A thermos (16-oz Thermos) - so good I own two.

Electric hot water kettle (I use a utiliTea Electric Kettle but this Hario electric kettle would work better). You can probably pick up something like this at Target for $30. 

Pour over coffee dripper (Hario V60, Hario also makes a ceramic version) and filter (Hario 02, they also makes a brown version which costs more for some reason) - I like the plastic version as it's more tolerant of my hubris.

Digital scale (OXO 10lb5 lb) - good for mailing packages and making repeatable recipes like hummus and fancy drinks. The screen on mine pulls out so you can put large bowls on top of it. I use this much more than I thought I would. Not accurate enough for drugs so hold your comments children.

For more coffee gear suggestions check out reddit/r/coffee's list.

Weekend Links

A concise and well referenced history of Israel (reddit/r/AskHistorians). /r/AskHistorians is hands down the most well curated sub on reddit and worth visiting independent of reddit itself.

An architecture student "beat" SimCity (Vice).

Hip hop artists ranked by the size of their vocabulary (mdaniels).

The death of expertise (thefederalist).

Increasing your wealth tends to make individuals less egalitarian and more right wing (Warwick University)(PDF link to academic paper).

One of my professors from IIT, John DeSalvo, just published another book. He does all the sketches by hand (W.W. Norton Publishers).

One of my structural professors from IIT, Paul Endres, is being recognized for some unique work he did on a private home in Big Sur (Architectural Record, he's on the cover of the print version).

Webcomic author and illustrator Allie Brosh created a comic about her depression. Many psychologists find it to be one of the clearest descriptions of depression that exists (The Globe and Mail).

SpaceX had it's first soft landing (in an ocean but whichever). Sending cargo into space is expensive - like $10,000/pound (16,000  /kg). About 70% of that cost is the rockets themselves which are only used once before they hurdle backs towards earth either burning up in the atmosphere or slamming into the crust (Wired).

Paul Krugman explains how the United States is becoming an oligarchy. He also plugs Capital in the Twenty-First Century by Thomas Piketty. It's a 700-page tome, but (and mark my words) this book is on the level of General Theory of Employment, The Wealth of Nations, Das Kapital, etc. You will more than likely never read it but you will know quotes from it.

More on Capital in the Twenty-First Century from author Thomas Piketty and several Nobel laureates.

Quick Note - There Is No Skills Gap

I've pointed out previously that there are many jobs where employers say there's a skills gap. "I want to hire someone but there's just no one out there with the skills I need!" This is BS. There isn't a skills gap, there's a what we're willing to pay you gap. I'm helping my firm find a new hire so now I'm experiencing this first hand.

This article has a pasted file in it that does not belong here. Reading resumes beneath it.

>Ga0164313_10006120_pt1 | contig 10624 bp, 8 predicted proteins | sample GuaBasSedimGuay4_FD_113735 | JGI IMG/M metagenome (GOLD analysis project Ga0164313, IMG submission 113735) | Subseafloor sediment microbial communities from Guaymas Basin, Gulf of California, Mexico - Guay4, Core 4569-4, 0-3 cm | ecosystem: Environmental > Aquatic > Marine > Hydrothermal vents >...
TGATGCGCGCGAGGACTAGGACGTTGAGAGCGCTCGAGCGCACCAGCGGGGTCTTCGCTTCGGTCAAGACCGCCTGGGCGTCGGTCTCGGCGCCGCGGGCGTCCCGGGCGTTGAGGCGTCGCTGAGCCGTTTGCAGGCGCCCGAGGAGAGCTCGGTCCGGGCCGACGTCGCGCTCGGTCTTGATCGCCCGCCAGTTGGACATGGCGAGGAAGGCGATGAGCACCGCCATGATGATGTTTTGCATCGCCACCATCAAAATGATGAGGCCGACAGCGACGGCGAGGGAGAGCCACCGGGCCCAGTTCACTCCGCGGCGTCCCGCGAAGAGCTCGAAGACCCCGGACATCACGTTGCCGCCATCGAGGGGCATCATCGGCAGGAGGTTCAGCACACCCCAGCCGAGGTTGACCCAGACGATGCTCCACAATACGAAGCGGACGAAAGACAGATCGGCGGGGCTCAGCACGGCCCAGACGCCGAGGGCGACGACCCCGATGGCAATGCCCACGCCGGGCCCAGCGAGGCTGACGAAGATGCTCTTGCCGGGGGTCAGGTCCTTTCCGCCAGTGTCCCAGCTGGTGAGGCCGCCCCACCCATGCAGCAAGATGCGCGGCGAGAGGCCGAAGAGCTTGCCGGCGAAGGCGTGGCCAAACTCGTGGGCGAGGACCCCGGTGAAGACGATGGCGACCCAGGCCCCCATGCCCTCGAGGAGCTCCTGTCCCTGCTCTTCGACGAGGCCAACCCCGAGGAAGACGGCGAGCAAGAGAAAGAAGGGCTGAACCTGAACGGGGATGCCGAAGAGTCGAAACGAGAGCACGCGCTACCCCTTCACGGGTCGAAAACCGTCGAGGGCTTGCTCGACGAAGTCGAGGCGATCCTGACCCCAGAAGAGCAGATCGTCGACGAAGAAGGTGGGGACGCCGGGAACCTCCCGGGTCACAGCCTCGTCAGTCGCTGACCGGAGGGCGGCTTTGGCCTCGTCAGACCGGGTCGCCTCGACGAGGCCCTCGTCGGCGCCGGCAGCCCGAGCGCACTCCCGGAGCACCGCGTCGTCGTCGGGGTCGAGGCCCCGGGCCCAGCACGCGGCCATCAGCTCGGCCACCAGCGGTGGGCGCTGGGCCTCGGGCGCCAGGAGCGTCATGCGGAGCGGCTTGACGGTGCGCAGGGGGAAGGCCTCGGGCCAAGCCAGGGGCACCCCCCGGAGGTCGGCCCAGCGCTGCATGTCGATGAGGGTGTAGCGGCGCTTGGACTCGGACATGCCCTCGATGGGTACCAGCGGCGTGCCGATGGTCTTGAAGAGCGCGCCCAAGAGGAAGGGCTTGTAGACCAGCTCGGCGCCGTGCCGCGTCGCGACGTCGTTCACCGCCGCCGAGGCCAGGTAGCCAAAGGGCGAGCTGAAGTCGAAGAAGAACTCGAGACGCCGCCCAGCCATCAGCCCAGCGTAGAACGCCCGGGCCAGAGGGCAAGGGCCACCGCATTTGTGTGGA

In the Chicago architecture job market there's a shortage of people who know how to use Revit (pencils are to AutoCAD as AutoCAD is to Revit). My firm wants to hire someone who knows how to use this software, but so is every other firm. Revit is a deep program that takes a long time to learn and it isn't typically taught in schools. Hence, the salaries for these people has gone up. We can't find someone at a salary level we can afford but instead of admitting to that they say no one knows how to use the software.


[Meta] Why I Haven't Been Writing, or at Least Posting What I Write

Meta: self referential

January was the first month in six years that I didn't post to my blog. I've been meaning to write about my lack of posting for over a year now, but I myself didn't have an explanation. It's certainly not for a lack of ideas or even time. The answer is my opinions regarding media have changed.

It used to be that there wasn't enough good content to consume. Books, movies, the library, etc. Sure, you could find enough sources to keep yourself occupied, but the quality was lacking. This was true even with the rise of the internet, but there still wasn't enough high quality content unless you really sought it out. Seeking is its own behavior separate but connected to the consumption of it (a topic for another time). For me the change was reddit. I've discussed reddit here before but to summarize, it essentially provides unlimited high quality content once you've figured out how to tailor it to your interests. The limiting factor is now the time we're willing to dedicate to consumption. In my case this is somewhere near addiction levels.